Recently, Marian and Andrei presented a paper at the CARO Workshop about PDF vulnerabilities and exploits related to them.

As we presented in our latest Security Intelligence Report, there was an increase in the use of these exploits, and the trend keeps going on. Since the beginning of the year, we have received over five thousand different samples taking advantage of various PDF vulnerabilities. Even though updates for these vulnerabilities are available, some for more than a year, people remain vulnerable despite having the solution at hand. And what is more important, the malicious samples work and people still get infected because they have not protected their systems as they should. The chart below shows the evolution by month which shows how things keep trending up:

An example of how an attack takes place would be like this: a website hosts a specially crafted PDF document, which contains the exploit code. Someone visits the page and the browser opens the PDF document, executing the PDF application in order to show its content. If the version of the PDF application in the user’s system is vulnerable, the obfuscated exploit code (e.g. a variant of Win32/Pdfjsc) is executed and downloads an awful piece of malware. This downloaded malware can obviously change from a password stealer to any other specimen the bad guys want. Some of the cases we have seen include members of families like Win32/Vundo, Win32/Renos, etc...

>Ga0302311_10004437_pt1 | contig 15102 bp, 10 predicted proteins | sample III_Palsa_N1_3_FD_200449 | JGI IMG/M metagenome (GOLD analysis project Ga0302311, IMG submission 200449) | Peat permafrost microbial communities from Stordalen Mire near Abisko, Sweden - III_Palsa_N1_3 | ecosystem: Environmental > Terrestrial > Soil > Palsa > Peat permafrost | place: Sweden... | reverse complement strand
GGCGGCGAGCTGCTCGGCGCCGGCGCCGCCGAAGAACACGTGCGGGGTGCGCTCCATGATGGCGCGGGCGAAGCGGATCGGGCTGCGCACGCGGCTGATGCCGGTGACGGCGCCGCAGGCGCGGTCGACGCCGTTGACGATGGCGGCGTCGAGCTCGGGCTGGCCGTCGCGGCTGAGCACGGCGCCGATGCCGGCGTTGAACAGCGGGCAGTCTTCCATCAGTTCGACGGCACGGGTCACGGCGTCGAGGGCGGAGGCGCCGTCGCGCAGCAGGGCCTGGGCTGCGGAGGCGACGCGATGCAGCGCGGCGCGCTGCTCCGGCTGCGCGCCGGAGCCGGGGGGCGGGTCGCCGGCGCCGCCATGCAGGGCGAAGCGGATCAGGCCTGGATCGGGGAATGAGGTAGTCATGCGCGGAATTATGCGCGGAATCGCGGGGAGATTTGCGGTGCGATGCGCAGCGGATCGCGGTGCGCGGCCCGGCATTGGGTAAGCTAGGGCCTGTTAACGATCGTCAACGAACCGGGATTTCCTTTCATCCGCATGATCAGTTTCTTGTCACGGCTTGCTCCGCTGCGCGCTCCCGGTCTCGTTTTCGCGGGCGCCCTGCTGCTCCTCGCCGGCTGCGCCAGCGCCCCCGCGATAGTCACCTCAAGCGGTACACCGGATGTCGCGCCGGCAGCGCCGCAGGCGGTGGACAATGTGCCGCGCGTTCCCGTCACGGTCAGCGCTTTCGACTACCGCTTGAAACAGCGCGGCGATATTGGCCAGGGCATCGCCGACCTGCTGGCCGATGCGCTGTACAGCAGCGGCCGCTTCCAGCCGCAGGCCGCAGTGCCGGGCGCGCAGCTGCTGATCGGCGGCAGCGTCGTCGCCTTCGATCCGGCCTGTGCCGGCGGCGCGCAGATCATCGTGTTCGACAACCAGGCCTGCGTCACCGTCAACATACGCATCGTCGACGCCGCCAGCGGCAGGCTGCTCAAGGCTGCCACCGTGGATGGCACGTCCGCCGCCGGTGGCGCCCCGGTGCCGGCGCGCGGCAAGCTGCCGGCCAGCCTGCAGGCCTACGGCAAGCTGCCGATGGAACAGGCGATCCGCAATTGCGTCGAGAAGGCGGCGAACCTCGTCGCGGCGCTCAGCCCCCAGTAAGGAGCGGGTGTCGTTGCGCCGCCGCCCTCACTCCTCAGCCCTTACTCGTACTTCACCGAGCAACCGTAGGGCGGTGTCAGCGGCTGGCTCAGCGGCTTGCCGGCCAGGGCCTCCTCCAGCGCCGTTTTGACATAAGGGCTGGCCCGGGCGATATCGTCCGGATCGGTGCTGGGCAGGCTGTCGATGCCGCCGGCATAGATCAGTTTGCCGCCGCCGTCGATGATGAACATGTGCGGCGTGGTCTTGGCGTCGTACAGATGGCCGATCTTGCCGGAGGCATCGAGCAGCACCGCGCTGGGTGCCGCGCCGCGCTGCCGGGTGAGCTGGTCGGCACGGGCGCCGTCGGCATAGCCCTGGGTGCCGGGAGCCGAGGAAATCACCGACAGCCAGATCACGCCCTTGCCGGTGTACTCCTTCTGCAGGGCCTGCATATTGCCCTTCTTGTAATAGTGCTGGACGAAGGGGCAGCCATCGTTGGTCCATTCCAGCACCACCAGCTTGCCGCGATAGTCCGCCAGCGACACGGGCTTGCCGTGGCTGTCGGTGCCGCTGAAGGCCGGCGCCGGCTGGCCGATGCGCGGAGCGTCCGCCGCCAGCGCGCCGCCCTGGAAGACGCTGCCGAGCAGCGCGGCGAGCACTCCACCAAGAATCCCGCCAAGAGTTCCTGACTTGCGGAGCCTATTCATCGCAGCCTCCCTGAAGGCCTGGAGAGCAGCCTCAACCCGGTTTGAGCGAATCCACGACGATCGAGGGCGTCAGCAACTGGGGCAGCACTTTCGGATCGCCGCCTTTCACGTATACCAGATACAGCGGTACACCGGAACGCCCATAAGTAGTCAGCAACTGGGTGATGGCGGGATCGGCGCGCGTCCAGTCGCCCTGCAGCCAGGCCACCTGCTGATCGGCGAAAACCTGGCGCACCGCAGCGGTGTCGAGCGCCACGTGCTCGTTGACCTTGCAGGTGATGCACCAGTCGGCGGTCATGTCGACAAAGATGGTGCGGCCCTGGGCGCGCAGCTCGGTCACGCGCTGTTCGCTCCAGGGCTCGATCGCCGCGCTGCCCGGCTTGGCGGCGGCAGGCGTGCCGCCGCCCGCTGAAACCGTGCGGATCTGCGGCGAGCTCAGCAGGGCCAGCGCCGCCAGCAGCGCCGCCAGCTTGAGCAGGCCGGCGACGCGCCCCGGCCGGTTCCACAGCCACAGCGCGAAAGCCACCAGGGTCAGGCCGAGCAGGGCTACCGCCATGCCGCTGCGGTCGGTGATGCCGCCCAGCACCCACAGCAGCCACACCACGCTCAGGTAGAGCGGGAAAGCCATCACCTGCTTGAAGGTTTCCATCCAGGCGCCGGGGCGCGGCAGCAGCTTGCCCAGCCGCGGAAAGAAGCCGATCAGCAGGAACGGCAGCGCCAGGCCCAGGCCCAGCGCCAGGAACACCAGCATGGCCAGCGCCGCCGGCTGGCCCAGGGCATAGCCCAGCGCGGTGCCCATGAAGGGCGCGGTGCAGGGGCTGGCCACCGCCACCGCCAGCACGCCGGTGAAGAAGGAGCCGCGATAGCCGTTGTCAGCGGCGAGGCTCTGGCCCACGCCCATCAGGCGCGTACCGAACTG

Nowadays, most applications have the option to update automatically. Let’s take advantage of it and have a safer computer experience. For more information on how to update your Adobe software, visit the Adobe security bulletin page.

Andrei Saygo, Marian Radu & Enrique Gonzalez